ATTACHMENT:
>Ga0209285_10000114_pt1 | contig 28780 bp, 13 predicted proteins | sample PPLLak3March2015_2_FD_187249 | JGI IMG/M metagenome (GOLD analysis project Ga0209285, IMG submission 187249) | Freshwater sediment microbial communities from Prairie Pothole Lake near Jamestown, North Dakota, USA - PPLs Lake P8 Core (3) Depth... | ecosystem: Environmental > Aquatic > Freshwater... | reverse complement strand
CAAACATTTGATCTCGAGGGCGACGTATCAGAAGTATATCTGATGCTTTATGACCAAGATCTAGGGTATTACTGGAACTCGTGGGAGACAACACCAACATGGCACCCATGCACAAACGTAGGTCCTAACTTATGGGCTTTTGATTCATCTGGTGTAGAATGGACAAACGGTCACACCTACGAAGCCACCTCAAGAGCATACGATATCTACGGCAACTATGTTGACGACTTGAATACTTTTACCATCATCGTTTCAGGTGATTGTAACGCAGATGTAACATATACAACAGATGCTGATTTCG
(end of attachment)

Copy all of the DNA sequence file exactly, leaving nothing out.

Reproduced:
>Ga0209285_10000114_pt1 | contig 28780 bp, 13 predicted proteins | sample PPLLak3March2015_2_FD_187249 | JGI IMG/M metagenome (GOLD analysis project Ga0209285, IMG submission 187249) | Freshwater sediment microbial communities from Prairie Pothole Lake near Jamestown, North Dakota, USA - PPLs Lake P8 Core (3) Depth... | ecosystem: Environmental > Aquatic > Freshwater... | reverse complement strand
CAAACATTTGATCTCGAGGGCGACGTATCAGAAGTATATCTGATGCTTTATGACCAAGATCTAGGGTATTACTGGAACTCGTGGGAGACAACACCAACATGGCACCCATGCACAAACGTAGGTCCTAACTTATGGGCTTTTGATTCATCTGGTGTAGAATGGACAAACGGTCACACCTACGAAGCCACCTCAAGAGCATACGATATCTACGGCAACTATGTTGACGACTTGAATACTTTTACCATCATCGTTTCAGGTGATTGTAACGCAGATGTAACATATACAACAGATGCTGATTTCG